There is nothing more intimate than a memory. We can share experiences with others. We can delight in the same sunrise; we can mourn the same loss; but we cannot exactly recreate for others the moment in which our souls are profoundly engaged.
Enter The Moon before Morning, a collection of poems by Pulitzer Prize-winning author W.S. Merwin. Throughout this poignant landscape of memories, we are reminded that no two experiences are exactly the same. In the poem, “After the Voices,” Merwin writes: I have no way of telling what I miss / I am the only one who misses it. This is a glimpse of the intimate relationship between the observer and the natural world—a relationship that is both universal and distinctly unique to the individual.
While Merwin underscores the personal nature of recalling one’s experiences, his collection of poems also acknowledges the vastness of time. Just as we are drawn to the immediate world of the speaker, Merwin’s poetic lens zooms back out to remind us that our individual stories are preceded by countless ones that came before. We encounter this perspective in “Elegy for a Walnut Tree,” a poem in which Merwin does a remarkable job of balancing past and present, evoking reverence for life on a bigger scale: …it was high summer when I first saw you…and already you had lived through wars…through days of parting and seasons of absence…and still when spring climbed toward summer / you opened once more the curled sleeping fingers/of newborn leaves as though nothing had happened.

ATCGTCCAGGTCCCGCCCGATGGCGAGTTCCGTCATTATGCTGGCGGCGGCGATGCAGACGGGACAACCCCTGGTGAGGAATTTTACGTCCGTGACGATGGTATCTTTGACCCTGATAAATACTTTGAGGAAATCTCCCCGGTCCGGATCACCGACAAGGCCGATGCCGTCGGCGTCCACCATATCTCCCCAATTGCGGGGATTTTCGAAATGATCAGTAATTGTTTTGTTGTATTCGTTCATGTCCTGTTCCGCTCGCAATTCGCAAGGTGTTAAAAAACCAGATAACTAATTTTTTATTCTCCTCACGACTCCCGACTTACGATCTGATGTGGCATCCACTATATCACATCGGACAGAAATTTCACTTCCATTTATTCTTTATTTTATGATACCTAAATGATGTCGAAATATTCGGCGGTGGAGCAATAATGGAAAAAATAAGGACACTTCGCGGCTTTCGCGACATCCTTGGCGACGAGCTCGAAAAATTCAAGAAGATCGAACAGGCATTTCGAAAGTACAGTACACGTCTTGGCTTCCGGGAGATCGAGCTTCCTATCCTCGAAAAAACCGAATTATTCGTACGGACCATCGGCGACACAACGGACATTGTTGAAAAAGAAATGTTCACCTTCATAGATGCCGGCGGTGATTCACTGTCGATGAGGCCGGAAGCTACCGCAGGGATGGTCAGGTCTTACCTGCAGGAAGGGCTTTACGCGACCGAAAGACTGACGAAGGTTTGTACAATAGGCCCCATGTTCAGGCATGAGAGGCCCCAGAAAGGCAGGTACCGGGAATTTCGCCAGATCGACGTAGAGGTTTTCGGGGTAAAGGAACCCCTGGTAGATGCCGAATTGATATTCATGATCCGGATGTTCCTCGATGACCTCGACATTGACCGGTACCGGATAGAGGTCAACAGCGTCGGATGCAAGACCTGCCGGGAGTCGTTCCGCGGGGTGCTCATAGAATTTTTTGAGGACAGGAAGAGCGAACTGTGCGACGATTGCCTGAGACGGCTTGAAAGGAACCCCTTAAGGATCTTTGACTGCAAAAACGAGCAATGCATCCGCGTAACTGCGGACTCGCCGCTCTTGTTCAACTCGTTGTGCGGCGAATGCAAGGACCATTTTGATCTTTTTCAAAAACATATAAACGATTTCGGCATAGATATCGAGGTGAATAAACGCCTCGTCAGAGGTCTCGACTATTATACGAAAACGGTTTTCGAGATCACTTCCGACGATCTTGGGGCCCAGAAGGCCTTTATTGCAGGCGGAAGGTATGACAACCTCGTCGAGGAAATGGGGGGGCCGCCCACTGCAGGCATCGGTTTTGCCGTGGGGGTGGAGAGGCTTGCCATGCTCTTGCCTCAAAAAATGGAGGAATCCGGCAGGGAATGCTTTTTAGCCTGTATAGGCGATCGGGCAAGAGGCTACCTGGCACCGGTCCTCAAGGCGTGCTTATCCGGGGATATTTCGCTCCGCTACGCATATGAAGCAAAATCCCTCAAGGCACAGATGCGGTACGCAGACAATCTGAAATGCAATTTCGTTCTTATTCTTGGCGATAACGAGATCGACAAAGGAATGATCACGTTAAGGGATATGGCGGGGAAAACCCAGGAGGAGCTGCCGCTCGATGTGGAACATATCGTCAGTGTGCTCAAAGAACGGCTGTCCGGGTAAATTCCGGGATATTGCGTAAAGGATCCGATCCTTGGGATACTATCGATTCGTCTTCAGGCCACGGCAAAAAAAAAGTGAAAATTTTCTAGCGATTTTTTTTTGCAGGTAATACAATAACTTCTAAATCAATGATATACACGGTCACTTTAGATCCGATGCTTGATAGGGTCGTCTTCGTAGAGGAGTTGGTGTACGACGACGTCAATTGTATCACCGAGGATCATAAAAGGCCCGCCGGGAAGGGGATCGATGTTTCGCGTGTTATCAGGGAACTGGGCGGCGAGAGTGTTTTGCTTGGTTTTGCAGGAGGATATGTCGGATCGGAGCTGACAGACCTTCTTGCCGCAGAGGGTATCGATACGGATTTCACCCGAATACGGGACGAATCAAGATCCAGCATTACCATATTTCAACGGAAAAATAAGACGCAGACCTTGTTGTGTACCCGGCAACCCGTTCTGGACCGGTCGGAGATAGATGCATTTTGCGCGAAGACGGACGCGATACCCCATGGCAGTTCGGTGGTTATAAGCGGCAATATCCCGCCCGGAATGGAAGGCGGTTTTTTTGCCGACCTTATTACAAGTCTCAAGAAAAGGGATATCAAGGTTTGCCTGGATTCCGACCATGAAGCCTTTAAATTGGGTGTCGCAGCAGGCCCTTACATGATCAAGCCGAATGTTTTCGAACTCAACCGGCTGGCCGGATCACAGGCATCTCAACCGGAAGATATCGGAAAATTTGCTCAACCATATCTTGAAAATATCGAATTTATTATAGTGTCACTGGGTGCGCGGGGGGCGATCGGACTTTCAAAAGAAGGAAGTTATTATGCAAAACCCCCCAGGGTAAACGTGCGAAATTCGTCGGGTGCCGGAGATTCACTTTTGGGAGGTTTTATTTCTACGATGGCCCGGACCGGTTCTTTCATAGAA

As Merwin depicts the passing of years through animate beings and inanimate objects alike, his collection offers wisdom for the reader. We learn that the cyclical passage of time ties our human experiences together—we go through seasons of loss and renewal the same way our ancestors did, and each generation must discover for itself what it means to witness life in all its facets
but the knowing and the rain
the dream and the morning
the wind the pain
the love the burning.
it seems you must let them come
so you can let them go
you must let them go
so you can let them com.
Excerpted from “A Step at a Time,” these words invite us to revel in the beauty of acceptance and release, both which form the cadence of a journey in The Moon before Morning. – Joanne Mallari
Also available by W. S. Merwin: Sir Gawain and the Green Knight; The Shadow of Sirius; Migration, New and Selected Poems; Unchopping a Tree; The Folding Cliffs; The Rain in the Trees; Selected Translations; Purgatorio, A New Verse Translation; The Lost Upland; Present Company; The River Sound; Asian Figures; The Book of Fables; Houses and Travelers; Unframed Originals, Recollections; The Ends of the Earth; The Vixen; The Miner’s Pale Children; East Window; Selected Poems; Finding the Islands; Lament for the Makers; Summer Doorways; Spanish Ballads; Flower & Hand; Selected Translations; Opening the Hand; The Compass Flower; Travels; The Pupil; From the Spanish Morning;